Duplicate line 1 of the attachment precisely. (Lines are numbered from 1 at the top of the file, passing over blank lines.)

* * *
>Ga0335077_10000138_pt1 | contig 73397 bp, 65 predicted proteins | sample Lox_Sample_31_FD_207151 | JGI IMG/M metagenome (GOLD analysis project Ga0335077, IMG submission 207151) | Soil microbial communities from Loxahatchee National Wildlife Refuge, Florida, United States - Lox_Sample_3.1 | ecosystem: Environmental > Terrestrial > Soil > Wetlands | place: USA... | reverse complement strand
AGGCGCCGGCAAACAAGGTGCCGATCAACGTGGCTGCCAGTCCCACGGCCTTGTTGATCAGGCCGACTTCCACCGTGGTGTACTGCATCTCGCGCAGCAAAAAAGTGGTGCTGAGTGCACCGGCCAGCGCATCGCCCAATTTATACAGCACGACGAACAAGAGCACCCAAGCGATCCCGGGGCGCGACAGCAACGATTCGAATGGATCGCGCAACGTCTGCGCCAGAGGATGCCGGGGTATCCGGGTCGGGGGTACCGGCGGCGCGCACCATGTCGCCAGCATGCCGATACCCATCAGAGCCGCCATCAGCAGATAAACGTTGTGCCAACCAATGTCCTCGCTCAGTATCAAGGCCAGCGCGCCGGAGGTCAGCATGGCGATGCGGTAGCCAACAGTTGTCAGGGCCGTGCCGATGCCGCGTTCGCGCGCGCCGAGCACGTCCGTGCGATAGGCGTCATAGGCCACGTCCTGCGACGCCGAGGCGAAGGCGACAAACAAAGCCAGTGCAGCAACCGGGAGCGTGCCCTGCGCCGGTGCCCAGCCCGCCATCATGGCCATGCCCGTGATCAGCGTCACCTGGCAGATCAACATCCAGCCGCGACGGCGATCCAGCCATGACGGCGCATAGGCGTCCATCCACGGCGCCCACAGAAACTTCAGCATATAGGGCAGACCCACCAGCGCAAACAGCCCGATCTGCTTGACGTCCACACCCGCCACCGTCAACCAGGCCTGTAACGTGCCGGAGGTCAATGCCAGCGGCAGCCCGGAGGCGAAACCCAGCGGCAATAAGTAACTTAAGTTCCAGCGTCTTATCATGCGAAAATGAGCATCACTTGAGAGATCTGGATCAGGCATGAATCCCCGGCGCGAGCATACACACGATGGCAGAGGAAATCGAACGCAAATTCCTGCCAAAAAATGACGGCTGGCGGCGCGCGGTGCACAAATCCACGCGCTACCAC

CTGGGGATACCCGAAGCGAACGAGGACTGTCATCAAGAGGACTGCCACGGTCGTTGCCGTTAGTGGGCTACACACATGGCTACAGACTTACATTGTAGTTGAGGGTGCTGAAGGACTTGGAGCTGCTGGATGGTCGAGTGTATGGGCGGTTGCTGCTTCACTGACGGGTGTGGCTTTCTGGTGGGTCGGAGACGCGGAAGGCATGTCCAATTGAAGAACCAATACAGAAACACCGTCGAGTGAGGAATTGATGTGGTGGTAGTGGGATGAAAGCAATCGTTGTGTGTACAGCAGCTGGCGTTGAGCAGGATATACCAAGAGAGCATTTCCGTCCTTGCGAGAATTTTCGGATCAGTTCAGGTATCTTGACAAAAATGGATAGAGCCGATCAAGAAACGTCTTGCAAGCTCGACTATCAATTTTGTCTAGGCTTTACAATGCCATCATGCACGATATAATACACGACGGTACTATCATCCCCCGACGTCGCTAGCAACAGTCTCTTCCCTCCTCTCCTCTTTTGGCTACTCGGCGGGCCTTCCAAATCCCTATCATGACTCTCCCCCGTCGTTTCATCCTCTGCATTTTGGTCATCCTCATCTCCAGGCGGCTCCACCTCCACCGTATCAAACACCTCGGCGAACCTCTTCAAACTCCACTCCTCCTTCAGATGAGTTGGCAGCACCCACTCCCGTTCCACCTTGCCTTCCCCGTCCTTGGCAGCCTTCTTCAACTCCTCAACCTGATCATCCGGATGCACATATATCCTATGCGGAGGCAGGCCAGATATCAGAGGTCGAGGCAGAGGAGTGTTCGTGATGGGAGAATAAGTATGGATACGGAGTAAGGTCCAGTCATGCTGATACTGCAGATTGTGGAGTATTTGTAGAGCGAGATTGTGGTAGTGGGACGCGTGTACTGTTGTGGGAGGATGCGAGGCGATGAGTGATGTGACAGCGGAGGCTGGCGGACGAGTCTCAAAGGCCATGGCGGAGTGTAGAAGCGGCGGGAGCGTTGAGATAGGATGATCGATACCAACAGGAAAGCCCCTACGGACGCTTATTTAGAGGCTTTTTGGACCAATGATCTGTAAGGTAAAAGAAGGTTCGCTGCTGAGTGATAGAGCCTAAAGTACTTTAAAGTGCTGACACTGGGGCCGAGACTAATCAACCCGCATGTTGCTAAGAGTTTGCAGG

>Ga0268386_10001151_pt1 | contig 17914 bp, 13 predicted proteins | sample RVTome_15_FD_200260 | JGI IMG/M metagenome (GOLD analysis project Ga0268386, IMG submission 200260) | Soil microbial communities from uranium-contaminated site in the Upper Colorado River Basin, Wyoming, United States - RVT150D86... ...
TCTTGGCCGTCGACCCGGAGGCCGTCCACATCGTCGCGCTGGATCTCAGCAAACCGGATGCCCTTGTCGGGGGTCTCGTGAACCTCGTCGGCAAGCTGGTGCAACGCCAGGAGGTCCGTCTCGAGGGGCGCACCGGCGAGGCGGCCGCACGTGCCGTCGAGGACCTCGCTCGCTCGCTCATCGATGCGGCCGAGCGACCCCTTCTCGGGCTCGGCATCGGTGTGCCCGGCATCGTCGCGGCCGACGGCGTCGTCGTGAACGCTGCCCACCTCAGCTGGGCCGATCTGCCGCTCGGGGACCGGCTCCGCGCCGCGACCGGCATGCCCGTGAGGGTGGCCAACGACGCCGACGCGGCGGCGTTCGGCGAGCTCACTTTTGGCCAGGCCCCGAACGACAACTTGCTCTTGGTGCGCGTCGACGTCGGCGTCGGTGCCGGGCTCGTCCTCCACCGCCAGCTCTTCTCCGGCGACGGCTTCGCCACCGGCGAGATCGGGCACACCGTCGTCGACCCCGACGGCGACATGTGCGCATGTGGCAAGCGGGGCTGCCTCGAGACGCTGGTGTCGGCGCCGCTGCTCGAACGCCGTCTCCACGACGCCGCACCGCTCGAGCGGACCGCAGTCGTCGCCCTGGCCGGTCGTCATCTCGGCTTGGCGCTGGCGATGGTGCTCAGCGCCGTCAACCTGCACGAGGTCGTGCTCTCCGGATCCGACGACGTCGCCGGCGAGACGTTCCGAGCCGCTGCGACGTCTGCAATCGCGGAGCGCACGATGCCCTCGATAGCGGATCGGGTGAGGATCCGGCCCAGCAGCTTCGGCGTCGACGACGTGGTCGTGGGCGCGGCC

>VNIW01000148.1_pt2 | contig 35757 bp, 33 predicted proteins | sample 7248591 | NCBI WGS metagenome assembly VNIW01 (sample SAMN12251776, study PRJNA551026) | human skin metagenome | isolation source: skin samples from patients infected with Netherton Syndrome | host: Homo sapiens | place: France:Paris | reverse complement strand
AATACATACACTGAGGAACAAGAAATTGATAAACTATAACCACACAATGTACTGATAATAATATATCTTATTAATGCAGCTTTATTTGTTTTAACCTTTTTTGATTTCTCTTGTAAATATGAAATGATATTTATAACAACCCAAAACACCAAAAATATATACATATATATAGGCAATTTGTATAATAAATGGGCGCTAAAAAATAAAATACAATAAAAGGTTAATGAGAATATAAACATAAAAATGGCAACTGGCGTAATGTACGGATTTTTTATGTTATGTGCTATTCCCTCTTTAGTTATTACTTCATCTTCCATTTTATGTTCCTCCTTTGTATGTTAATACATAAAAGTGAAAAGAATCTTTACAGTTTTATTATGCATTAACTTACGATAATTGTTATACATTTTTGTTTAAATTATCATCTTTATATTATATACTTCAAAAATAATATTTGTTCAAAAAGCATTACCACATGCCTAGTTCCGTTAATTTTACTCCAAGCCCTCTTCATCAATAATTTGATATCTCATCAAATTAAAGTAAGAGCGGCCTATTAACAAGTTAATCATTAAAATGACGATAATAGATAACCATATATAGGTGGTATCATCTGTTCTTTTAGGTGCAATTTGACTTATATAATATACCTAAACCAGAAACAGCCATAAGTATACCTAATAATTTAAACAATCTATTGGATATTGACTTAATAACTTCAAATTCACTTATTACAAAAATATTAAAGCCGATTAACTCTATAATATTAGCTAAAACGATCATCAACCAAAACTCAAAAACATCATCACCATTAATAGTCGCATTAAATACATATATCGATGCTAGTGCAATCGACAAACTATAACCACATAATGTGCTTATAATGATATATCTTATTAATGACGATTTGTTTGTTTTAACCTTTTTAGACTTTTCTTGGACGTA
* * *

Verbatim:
>Ga0335077_10000138_pt1 | contig 73397 bp, 65 predicted proteins | sample Lox_Sample_31_FD_207151 | JGI IMG/M metagenome (GOLD analysis project Ga0335077, IMG submission 207151) | Soil microbial communities from Loxahatchee National Wildlife Refuge, Florida, United States - Lox_Sample_3.1 | ecosystem: Environmental > Terrestrial > Soil > Wetlands | place: USA... | reverse complement strand